Techniques Used: Mutagenesis, Sequencing, Labeling

    4) Product Images from "Analysis of mutations at positions 115 and 116 in the dNTP binding site of HIV-1 reverse transcriptase"

    Article Title: Analysis of mutations at positions 115 and 116 in the dNTP binding site of HIV-1 reverse transcriptase

    Journal: Proceedings of the National Academy of Sciences of the United States of America

    doi:

    UTP misincorporation by wild-type (WT) and mutant HIV-1 RTs. An unlabeled sequencing primer was annealed to single-strand M13mp18 DNA. RT polymerization was done with radioactive [α 32 P]UTP in the reaction mixture. Extension products with UTP incorporation were radioactively labeled and visible on x-ray film. Duplicate assays, labeled 1 and 2, were done for each sample.
    Figure Legend Snippet: UTP misincorporation by wild-type (WT) and mutant HIV-1 RTs. An unlabeled sequencing primer was annealed to single-strand M13mp18 DNA. RT polymerization was done with radioactive [α 32 P]UTP in the reaction mixture. Extension products with UTP incorporation were radioactively labeled and visible on x-ray film. Duplicate assays, labeled 1 and 2, were done for each sample.

    Techniques Used: Mutagenesis, Sequencing, Labeling

    5) Product Images from "Intrinsically Disordered C-terminal Tails of E. coli Single Stranded DNA Binding Protein Regulate Cooperative Binding to Single Stranded DNA"

    Article Title: Intrinsically Disordered C-terminal Tails of E. coli Single Stranded DNA Binding Protein Regulate Cooperative Binding to Single Stranded DNA

    Journal: Journal of molecular biology

    doi: 10.1016/j.jmb.2014.12.020

    Cooperativity of SSB linker variants bound to M13 ssDNA (a) - EMSAs of SSB-M13mp18 ssDNA complexes in buffer T, 10mM NaCl, 22°, formed at different protein/DNA ratios: R 35 =35[SSB] tot /[M13nts] tot . wtSSB (a-i) shows a bimodal distribution of bound DNA at intermediate ratios (R 35 =0.05–0.7) indicative of highly cooperative binding, whereas SSB-GG (a-ii) and SSB- EcPfEc (a-iii) show single band at all protein:DNA ratios indicative of low or no cooperativity. (b) - Sedimentation velocity profiles of SSB variants bound to M13 ssDNA at R 35 =0.3 (buffer T, 10mM NaCl, 25°C). Bimodal distribution of wtSSB-M13 complexes (b-i) indicates highly cooperative binding. SSB-GG and SSB- EcPfEc (b-ii) bind with low cooperativity. Intermediate linker deletion constructs SSBΔ130-166 and SSBΔ120-166, as well as two-tail variant LD-Drl retain high cooperativity (b-iii) . SSB missing conserved acidic “tip” (SSBΔC8) and single tail SSB construct, LT-Drl, (b-iv) for quantification).
    Figure Legend Snippet: Cooperativity of SSB linker variants bound to M13 ssDNA (a) - EMSAs of SSB-M13mp18 ssDNA complexes in buffer T, 10mM NaCl, 22°, formed at different protein/DNA ratios: R 35 =35[SSB] tot /[M13nts] tot . wtSSB (a-i) shows a bimodal distribution of bound DNA at intermediate ratios (R 35 =0.05–0.7) indicative of highly cooperative binding, whereas SSB-GG (a-ii) and SSB- EcPfEc (a-iii) show single band at all protein:DNA ratios indicative of low or no cooperativity. (b) - Sedimentation velocity profiles of SSB variants bound to M13 ssDNA at R 35 =0.3 (buffer T, 10mM NaCl, 25°C). Bimodal distribution of wtSSB-M13 complexes (b-i) indicates highly cooperative binding. SSB-GG and SSB- EcPfEc (b-ii) bind with low cooperativity. Intermediate linker deletion constructs SSBΔ130-166 and SSBΔ120-166, as well as two-tail variant LD-Drl retain high cooperativity (b-iii) . SSB missing conserved acidic “tip” (SSBΔC8) and single tail SSB construct, LT-Drl, (b-iv) for quantification).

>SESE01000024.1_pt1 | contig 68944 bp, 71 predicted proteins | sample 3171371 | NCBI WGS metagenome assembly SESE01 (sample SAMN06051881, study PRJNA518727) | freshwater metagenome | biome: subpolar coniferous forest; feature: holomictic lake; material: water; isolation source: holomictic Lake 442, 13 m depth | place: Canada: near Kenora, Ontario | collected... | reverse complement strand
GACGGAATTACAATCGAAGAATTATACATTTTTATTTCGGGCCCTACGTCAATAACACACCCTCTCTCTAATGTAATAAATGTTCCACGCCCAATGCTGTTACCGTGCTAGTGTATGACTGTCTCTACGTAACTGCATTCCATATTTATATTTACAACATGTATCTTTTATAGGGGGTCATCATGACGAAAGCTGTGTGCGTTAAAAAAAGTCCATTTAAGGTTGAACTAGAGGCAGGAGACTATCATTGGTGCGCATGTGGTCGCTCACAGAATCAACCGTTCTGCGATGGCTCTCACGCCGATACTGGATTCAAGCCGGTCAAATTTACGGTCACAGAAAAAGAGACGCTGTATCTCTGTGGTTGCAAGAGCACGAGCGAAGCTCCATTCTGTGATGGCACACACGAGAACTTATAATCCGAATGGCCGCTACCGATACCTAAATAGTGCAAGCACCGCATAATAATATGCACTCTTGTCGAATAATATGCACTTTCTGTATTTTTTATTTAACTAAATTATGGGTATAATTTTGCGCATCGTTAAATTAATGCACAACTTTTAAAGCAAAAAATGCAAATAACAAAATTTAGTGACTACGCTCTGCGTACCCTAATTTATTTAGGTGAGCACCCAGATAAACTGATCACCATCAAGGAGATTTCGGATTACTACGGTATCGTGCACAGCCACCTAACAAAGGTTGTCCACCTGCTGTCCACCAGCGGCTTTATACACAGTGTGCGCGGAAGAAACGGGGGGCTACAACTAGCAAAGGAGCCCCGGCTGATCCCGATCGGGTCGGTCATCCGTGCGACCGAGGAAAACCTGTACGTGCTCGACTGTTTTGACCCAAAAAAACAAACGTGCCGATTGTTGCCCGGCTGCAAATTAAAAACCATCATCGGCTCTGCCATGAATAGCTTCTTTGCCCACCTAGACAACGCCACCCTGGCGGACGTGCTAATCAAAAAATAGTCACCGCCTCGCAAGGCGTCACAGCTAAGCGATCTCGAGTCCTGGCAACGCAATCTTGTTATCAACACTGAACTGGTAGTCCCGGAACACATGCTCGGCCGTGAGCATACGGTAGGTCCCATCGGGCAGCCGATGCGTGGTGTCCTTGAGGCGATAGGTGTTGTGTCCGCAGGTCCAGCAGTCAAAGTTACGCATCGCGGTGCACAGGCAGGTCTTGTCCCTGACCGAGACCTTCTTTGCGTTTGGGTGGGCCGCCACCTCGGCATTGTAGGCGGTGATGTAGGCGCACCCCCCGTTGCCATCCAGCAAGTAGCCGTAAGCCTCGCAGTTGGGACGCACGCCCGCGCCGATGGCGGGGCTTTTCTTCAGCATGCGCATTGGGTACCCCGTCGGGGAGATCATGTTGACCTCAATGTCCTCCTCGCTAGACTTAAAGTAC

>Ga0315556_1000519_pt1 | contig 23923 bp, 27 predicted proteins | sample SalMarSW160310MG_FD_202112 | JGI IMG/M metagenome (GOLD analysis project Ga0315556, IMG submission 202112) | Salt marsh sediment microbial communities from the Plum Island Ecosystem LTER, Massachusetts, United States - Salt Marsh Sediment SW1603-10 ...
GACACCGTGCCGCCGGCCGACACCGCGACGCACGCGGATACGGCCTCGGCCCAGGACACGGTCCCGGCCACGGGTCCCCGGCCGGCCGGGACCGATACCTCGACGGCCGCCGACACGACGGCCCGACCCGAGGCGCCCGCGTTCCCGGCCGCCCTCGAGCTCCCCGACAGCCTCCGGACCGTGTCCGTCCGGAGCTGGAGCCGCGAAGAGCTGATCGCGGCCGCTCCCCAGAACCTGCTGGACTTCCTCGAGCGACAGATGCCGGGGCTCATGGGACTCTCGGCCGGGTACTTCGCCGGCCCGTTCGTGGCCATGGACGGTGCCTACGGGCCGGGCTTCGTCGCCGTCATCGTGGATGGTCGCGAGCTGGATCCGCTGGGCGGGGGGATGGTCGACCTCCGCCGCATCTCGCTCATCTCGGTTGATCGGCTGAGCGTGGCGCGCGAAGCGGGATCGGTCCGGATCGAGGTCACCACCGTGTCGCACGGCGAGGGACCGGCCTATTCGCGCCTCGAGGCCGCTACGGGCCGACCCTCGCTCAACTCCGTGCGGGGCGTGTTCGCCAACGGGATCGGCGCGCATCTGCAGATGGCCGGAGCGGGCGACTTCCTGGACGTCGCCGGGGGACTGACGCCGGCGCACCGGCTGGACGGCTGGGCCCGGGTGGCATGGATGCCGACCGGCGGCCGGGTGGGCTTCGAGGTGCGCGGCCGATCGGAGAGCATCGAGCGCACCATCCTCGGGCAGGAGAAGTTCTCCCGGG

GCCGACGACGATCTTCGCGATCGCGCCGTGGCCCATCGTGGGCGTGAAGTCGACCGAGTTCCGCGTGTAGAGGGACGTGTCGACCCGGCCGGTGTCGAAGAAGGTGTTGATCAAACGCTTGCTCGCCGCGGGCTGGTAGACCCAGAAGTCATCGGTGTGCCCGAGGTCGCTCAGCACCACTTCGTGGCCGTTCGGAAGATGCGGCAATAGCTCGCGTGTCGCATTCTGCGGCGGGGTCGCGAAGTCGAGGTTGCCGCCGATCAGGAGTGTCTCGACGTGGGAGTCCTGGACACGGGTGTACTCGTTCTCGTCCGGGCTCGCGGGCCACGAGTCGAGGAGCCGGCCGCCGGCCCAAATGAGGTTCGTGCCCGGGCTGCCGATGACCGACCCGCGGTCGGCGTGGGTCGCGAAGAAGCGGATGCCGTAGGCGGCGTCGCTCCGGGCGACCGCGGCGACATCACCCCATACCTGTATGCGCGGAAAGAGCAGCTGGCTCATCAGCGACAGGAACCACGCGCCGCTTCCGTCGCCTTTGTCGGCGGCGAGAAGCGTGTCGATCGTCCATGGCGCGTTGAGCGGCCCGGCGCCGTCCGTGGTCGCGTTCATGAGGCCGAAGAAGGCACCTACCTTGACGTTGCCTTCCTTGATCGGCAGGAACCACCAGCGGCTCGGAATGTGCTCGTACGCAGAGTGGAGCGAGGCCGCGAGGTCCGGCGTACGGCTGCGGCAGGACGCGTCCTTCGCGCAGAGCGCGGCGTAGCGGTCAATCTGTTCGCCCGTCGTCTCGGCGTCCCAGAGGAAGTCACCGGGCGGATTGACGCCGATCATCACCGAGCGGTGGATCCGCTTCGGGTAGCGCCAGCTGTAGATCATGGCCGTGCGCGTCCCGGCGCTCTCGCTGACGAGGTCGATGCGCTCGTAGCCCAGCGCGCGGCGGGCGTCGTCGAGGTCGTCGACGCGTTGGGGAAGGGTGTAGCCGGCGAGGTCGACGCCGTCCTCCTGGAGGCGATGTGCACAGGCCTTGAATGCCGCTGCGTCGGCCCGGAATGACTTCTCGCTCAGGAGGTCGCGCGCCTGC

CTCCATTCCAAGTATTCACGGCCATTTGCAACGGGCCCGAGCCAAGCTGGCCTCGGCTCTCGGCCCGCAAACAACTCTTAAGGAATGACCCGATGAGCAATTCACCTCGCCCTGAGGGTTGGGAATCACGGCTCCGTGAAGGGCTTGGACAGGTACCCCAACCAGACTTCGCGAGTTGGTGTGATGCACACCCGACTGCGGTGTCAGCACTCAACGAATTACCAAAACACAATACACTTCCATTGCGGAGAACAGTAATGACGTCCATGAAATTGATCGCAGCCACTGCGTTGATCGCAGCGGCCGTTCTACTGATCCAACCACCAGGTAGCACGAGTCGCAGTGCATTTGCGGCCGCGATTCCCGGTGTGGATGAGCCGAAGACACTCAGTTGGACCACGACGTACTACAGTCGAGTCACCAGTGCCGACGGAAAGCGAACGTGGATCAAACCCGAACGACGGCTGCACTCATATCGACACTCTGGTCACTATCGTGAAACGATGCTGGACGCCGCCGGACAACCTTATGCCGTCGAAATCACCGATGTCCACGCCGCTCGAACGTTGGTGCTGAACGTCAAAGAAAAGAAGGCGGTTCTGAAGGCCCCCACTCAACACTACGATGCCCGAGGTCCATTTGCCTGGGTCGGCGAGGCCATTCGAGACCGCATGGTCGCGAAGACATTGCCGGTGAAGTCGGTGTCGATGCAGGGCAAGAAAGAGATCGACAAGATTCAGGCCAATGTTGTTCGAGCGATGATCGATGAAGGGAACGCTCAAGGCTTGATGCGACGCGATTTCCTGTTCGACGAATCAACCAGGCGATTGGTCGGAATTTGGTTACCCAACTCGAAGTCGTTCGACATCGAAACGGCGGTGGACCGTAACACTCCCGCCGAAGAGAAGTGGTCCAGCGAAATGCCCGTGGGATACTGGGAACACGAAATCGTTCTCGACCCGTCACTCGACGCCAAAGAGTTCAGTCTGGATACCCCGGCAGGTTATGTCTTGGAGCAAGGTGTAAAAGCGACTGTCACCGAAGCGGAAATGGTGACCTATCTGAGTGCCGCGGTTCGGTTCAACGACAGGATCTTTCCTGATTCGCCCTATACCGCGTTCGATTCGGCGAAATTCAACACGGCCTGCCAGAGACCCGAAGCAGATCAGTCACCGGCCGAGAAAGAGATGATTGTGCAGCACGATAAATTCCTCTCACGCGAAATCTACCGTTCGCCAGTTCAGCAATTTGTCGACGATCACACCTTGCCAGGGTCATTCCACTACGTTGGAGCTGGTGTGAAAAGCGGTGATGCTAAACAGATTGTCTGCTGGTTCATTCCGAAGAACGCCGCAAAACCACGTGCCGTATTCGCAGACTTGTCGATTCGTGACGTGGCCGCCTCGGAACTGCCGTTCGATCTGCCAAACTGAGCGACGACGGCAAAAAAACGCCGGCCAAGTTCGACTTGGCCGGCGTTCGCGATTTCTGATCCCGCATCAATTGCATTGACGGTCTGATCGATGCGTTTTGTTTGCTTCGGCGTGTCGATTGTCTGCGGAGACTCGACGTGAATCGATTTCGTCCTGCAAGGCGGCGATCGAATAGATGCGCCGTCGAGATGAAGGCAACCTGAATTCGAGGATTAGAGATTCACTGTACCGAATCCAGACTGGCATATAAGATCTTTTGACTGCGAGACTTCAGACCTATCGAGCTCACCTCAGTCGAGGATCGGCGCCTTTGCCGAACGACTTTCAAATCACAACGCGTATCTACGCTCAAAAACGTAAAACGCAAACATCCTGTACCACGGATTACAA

Techniques Used: Binding Assay, Sedimentation, Construct, Variant Assay

    6) Product Images from "The M184V Mutation Reduces the Selective Excision of Zidovudine 5?-Monophosphate (AZTMP) by the Reverse Transcriptase of Human Immunodeficiency Virus Type 1"

    Article Title: The M184V Mutation Reduces the Selective Excision of Zidovudine 5?-Monophosphate (AZTMP) by the Reverse Transcriptase of Human Immunodeficiency Virus Type 1

    Journal: Journal of Virology

    doi: 10.1128/JVI.76.7.3248-3256.2002

    Inhibition of polymerase activity by AZTTP and 3TCTP. The four HIV-1 RTs used in the subsequent experiments (wild-type [WT], M184V, AZT-21, and M184V/AZT-21) were tested for inhibition by AZTTP and 3TCTP. To simplify the comparisons, the activities of each of the enzymes were normalized to 100%. Various concentrations of AZTTP and 3TCTP were added to polymerization reactions containing a −47 sequencing primer annealed to an M13mp18 DNA template (see Materials and Methods). After 30 min, the reactions were stopped by the addition of trichloroacetic acid and the newly synthesized DNA was collected on Whatman GF/C filters. Panel A shows the effects of adding AZTTP to the polymerization reactions; panel B shows the effects of adding 3TCTP.